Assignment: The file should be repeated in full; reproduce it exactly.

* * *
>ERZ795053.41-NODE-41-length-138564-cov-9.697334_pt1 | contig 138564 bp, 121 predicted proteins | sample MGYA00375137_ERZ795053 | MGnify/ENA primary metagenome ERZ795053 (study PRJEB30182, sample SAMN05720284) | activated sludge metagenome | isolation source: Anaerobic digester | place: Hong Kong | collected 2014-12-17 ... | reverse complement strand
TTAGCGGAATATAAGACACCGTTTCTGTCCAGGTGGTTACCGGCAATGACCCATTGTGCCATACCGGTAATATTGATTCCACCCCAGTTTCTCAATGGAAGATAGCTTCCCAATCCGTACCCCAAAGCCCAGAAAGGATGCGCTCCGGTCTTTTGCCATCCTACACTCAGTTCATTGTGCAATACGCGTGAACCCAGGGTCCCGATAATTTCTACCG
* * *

>ERZ795053.41-NODE-41-length-138564-cov-9.697334_pt1 | contig 138564 bp, 121 predicted proteins | sample MGYA00375137_ERZ795053 | MGnify/ENA primary metagenome ERZ795053 (study PRJEB30182, sample SAMN05720284) | activated sludge metagenome | isolation source: Anaerobic digester | place: Hong Kong | collected 2014-12-17 ... | reverse complement strand
TTAGCGGAATATAAGACACCGTTTCTGTCCAGGTGGTTACCGGCAATGACCCATTGTGCCATACCGGTAATATTGATTCCACCCCAGTTTCTCAATGGAAGATAGCTTCCCAATCCGTACCCCAAAGCCCAGAAAGGATGCGCTCCGGTCTTTTGCCATCCTACACTCAGTTCATTGTGCAATACGCGTGAACCCAGGGTCCCGATAATTTCTACCG